NEW YORK, May 9 (Reuters) - Federal laws against employment
discrimination do not protect a human-resources officer who said
she was fired for conducting an internal investigation into a
sexual harassment claim, a U.S. appeals court ruled.
Karlean Grey-Allen, the human-resources officer at a
job-training company in New York, said she was fired in
retaliation for investigating a receptionist's allegations of
sexual harassment against the company's vice-president.
On Wednesday, a three-judge panel at the 2nd U.S. Circuit
Court of Appeals ruled that Grey-Allen was not protected under
Title VII since she was fired prior to filing a formal complaint
with the U.S. Equal Employment Opportunity Commission (EEOC).
Title VII of the Civil Rights Act of 1964 mandated the
creation of the EEOC, which enforces the law's rules against
discrimination and sexual harassment in the workplace.
The panel's decision, which upheld a lower court ruling, was
a case of first impression for the circuit. It was written by
district judge John Koeltl, joined by appeals judge Debra Ann
Livingston, with a concurring opinion by Raymond Lohier.
Judge Lohier said he reluctantly agreed with his colleagues'
reading of Title VII's anti-retaliation provision, and called on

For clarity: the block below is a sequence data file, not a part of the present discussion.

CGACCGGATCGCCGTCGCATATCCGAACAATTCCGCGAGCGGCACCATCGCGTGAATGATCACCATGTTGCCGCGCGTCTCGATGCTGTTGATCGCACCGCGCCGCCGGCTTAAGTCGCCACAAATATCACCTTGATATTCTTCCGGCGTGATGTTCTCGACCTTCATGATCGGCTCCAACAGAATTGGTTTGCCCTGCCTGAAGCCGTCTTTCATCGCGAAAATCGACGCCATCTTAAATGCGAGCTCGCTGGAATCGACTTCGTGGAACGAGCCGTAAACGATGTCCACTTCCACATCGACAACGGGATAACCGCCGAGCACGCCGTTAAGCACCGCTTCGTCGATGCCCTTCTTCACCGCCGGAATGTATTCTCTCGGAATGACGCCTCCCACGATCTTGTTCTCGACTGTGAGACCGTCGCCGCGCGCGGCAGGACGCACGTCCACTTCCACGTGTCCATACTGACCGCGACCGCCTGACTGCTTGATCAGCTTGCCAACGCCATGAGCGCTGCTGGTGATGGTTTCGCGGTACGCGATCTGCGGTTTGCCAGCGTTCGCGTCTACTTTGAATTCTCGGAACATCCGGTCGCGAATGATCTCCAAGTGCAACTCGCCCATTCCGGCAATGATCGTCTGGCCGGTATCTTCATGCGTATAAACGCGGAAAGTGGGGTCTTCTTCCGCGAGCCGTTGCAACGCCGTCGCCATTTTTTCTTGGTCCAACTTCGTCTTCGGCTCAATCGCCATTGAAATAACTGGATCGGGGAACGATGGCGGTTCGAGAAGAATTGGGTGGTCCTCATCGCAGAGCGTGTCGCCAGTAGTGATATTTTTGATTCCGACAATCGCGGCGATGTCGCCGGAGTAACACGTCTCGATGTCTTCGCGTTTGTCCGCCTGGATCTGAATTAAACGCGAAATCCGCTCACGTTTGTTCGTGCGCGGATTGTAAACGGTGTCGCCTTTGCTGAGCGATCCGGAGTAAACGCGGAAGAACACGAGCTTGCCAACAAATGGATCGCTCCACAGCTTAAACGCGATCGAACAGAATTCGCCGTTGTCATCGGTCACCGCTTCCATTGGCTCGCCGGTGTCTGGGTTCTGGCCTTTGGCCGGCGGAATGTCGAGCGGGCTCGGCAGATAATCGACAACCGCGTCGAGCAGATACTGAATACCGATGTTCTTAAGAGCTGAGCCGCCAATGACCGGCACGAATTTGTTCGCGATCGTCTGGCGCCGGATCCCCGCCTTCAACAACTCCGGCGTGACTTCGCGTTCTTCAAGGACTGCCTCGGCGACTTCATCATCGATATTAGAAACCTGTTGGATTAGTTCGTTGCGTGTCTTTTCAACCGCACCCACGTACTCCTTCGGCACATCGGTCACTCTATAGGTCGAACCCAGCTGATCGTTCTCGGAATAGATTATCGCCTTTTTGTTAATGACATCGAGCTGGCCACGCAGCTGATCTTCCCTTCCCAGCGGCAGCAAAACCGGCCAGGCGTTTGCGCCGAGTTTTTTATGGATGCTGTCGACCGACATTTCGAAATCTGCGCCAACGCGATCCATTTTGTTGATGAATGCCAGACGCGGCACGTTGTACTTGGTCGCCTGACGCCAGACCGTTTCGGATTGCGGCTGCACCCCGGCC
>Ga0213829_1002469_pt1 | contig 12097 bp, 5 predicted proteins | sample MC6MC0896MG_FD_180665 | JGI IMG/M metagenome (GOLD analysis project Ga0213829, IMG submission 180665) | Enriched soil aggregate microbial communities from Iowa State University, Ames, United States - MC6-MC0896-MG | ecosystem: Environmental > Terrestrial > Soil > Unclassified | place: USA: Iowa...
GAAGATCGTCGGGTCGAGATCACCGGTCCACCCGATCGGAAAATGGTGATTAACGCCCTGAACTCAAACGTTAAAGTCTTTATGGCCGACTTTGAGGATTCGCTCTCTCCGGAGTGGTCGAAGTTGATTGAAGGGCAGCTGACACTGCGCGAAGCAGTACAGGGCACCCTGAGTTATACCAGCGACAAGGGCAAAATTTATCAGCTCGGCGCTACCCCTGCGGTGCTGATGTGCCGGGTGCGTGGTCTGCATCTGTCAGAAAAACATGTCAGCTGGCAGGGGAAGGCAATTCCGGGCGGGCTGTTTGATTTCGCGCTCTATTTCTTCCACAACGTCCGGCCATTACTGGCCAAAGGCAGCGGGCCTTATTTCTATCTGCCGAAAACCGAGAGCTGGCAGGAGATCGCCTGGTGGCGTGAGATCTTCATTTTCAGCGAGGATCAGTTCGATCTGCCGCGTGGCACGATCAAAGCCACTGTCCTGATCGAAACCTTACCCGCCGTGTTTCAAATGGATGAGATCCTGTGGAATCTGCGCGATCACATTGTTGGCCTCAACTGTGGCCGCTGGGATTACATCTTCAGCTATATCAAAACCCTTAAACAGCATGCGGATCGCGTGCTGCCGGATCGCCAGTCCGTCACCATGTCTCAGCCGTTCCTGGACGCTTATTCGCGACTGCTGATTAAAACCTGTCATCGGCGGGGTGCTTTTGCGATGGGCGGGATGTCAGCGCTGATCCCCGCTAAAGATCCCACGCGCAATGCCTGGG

Congress to update the law to fill in a "statutory gap" on
"The distinction between investigations in which the
government is involved and internal investigations strikes me as
antiquated and arbitrary," Lohier said.
The case was filed in 2005 in Manhattan federal court by
Grey-Allen and the receptionist, Martha Townsend, against
Benjamin Enterprises, Inc, its vice-president Hugh Benjamin and
his wife, Michelle Benjamin, who was the company's president.
The magistrate judge overseeing the case dismissed
Grey-Allen's claims under Title VII, but Townsend was awarded
$30,400 in 2008 after winning a jury trial. The judge also
awarded Townsend $141,308 in attorneys fees.
The case raised a second question of first impression for
the court: Whether, under Title VII, the alleged behavior of an
official at a company could also be imputed to the company
itself. On cross-appeal, the defendants said the company could
not be held liable. The appeals court disagreed.
Since "the alleged harasser is the employer's proxy or alter
ego," the company was correctly held liable for Benjamin's
behavior, the appeals court judges said.
Stephen Bergstein, who represents Townsend and Grey-Allen,
said he was pleased with the opinion.
The court's proxy finding was "really important for sex
harassment plaintiffs," Bergstein said.
Richard Kass, an attorney for the Benjamin defendants, did
not immediately return a call seeking comment.
The case is Martha Diane Townsend et al v. Benjamin
Enterprises et al, U.S. Court of Appeals for the 2nd Circuit,
For Townsend and Grey-Allen: Stephen Bergstein of Bergstein
& Ullrich in Chester, New York.
For Benjamin Enterprises et al: Richard Kass and Amy Culver
of Bond, Schoeneck & King in New York.
(Reporting By Basil Katz)
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